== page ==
River Landforms - Rivers And Flooding AS

AQA AS Geography

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  • Created on: 23-03-12 22:56
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Head ward Erosion ­ Upper course
This is when a river flows in to a valleys dead end.
It makes the river longer, by through flow
Vertical Erosion ­ Rejuvenated land and the upper course
Deepens the river, making it straight.
High discharge conditions, from rain or snow melt
The rough channel causes turbulence, with a large angular bed load
This all causes intense erosion
So little deposition, just some larger load when energy decreases
Lateral Erosion ­ Lower and middle course
Widens the river, and makes turns
When a river loses its energy, mostly like in the lower course, or bends in a river
When it slows it doesn't have the energy to carry its load
Not much rain fall, a small discharge so there for less energy
Increased evaporation or abstraction, (taking water out for human uses) lowers discharge
The river will slow down in narrow sections; the more deposition means the narrow it will become too
When the river meets the sea, slows the river down. ­ Alluvium fans are made
Reasons for erosion: - The faster and the more load carried the more erosion it will cause.
Hydraulic action ­ Pressure of the water slowly breaks up the bed and the banks
Abrasion ­ Eroded particles of rock scrape the bed and banks
Attrition ­ This is erosion of the load in the river, making them more rounded
Cavitation ­ Air bubbles in the water have an increased erosive power
Corrosion ­ The dissolving of rocks chemical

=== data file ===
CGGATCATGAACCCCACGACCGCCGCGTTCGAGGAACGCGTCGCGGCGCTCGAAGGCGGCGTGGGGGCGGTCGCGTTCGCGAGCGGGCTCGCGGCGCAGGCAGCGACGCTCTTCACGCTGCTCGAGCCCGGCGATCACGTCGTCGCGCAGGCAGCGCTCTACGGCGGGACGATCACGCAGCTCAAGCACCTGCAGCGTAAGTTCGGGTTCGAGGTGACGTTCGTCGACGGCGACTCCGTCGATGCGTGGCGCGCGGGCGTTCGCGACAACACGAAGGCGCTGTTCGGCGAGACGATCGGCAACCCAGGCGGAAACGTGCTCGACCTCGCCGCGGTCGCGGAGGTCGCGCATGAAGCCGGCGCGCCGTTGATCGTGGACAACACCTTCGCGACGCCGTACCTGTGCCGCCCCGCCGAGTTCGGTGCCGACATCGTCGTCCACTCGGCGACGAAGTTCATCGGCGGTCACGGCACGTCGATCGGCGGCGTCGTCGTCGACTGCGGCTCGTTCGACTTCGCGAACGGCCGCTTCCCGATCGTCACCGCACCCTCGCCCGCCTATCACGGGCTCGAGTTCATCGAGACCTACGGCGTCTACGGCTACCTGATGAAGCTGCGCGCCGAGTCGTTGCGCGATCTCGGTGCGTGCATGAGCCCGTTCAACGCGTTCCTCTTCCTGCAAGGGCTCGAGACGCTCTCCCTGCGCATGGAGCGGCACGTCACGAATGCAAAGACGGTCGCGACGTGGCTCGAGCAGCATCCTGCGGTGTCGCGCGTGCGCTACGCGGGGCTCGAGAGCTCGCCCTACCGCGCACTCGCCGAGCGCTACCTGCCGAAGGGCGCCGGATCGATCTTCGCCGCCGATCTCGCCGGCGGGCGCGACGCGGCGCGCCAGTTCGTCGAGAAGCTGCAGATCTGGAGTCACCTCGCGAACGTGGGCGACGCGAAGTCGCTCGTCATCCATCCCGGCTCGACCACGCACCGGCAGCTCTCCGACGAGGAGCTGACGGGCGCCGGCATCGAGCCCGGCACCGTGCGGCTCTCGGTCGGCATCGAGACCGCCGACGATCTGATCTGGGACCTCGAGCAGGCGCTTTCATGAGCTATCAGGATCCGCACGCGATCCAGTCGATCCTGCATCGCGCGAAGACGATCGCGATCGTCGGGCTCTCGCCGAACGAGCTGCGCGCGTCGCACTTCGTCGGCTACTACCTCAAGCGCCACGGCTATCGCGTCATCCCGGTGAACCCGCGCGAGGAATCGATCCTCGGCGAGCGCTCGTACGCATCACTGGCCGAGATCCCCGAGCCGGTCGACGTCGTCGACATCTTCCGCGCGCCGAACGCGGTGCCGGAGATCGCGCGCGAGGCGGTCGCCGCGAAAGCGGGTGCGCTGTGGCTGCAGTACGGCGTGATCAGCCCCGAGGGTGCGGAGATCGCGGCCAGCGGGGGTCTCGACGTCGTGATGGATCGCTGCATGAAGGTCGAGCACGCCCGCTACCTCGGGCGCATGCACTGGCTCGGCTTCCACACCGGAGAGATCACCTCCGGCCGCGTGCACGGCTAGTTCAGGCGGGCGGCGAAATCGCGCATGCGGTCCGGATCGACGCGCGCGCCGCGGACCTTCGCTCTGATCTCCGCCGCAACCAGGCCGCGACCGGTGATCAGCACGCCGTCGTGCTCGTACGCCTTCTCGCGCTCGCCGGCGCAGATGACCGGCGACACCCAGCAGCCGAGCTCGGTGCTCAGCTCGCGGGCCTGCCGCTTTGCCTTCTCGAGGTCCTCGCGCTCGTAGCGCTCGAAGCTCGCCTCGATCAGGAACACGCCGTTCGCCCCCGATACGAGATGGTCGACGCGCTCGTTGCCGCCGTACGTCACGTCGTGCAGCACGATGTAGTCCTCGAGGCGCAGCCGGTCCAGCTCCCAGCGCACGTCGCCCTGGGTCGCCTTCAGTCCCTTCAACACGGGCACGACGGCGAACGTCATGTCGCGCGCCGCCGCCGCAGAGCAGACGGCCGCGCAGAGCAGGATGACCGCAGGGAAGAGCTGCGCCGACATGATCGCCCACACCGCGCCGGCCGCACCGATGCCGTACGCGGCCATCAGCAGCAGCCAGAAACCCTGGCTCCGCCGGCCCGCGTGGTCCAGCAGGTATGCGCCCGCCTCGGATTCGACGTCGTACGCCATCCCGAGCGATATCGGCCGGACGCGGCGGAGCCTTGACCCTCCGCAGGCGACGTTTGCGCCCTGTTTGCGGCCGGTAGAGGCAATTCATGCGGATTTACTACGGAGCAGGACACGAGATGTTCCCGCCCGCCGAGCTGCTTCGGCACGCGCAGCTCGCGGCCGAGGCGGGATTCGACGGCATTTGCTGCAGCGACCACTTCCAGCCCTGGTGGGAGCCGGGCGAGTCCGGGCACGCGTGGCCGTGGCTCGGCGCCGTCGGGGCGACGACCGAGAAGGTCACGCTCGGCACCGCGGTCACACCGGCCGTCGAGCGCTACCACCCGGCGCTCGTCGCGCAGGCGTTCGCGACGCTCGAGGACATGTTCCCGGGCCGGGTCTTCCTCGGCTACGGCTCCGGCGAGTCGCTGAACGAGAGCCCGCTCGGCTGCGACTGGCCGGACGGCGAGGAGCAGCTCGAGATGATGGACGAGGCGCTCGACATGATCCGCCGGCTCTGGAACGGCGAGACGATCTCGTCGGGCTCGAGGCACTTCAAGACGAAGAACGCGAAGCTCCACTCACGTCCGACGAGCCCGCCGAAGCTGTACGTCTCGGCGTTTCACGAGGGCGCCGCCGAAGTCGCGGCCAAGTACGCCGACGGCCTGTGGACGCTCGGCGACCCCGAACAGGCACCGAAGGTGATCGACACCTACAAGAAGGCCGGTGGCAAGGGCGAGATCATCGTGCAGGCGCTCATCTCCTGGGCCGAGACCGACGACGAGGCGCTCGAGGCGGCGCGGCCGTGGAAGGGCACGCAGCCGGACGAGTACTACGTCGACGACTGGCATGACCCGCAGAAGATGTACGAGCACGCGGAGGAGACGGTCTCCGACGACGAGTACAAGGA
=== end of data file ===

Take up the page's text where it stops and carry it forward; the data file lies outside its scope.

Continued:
Increase in power: gradient, drag (wind) and friction.
River flows fastest at the bottom as it has had time to build up more energy, and it's a wider and deeper channel
which is smoother so less friction
Rivers become more efficient in the lower course, with proportionally less contact with the bed and the banks, as
there flatter.
YAZOO STREAM ­ A river that is below the main river because of levees, so this small stream will run parallel, so
they'll never meet. As rivers can flow up hill over the levee
DELTA ­ In a low land area of a flood plain by the sea
Produced by deposition, at the mouth of a river at a lake or by the sea
When the river reaches the sea it slows down and deposits all of its load
This happens on the sea bed, until over time the alluvium will reach the surface
This blocks the river, forcing it to flow through/ over the alluvium deposits
Cuspate (single braiding), arcuate (braiding and lagoons) and birds foot
POTHOLE ­ A rounded hole in a river bed created by erosive eddies
LEVEES ­ These are natural raised embankments, when a river floods it deposits its alluvium on its banks
The whole flood plain will be covered in a thin layer of alluvium
The lightest load goes furthest, and the heavier larger load is deposited first on the banks
Over time this builds up creating a levee

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As rivers go round slight corners they develop an even current
These corners are made by:
There has to start of with deep pools in the river bed
This alters the current, causing it to speed up and slow down causing deposition
The deposition makes riffles, shallow sections
The energy is made by the pools then lost by the riffles
This unevenness makes the erosion un even, so on alternating sides of the rifles erosion will occur
Over time this will become exaggerated, and the…read more


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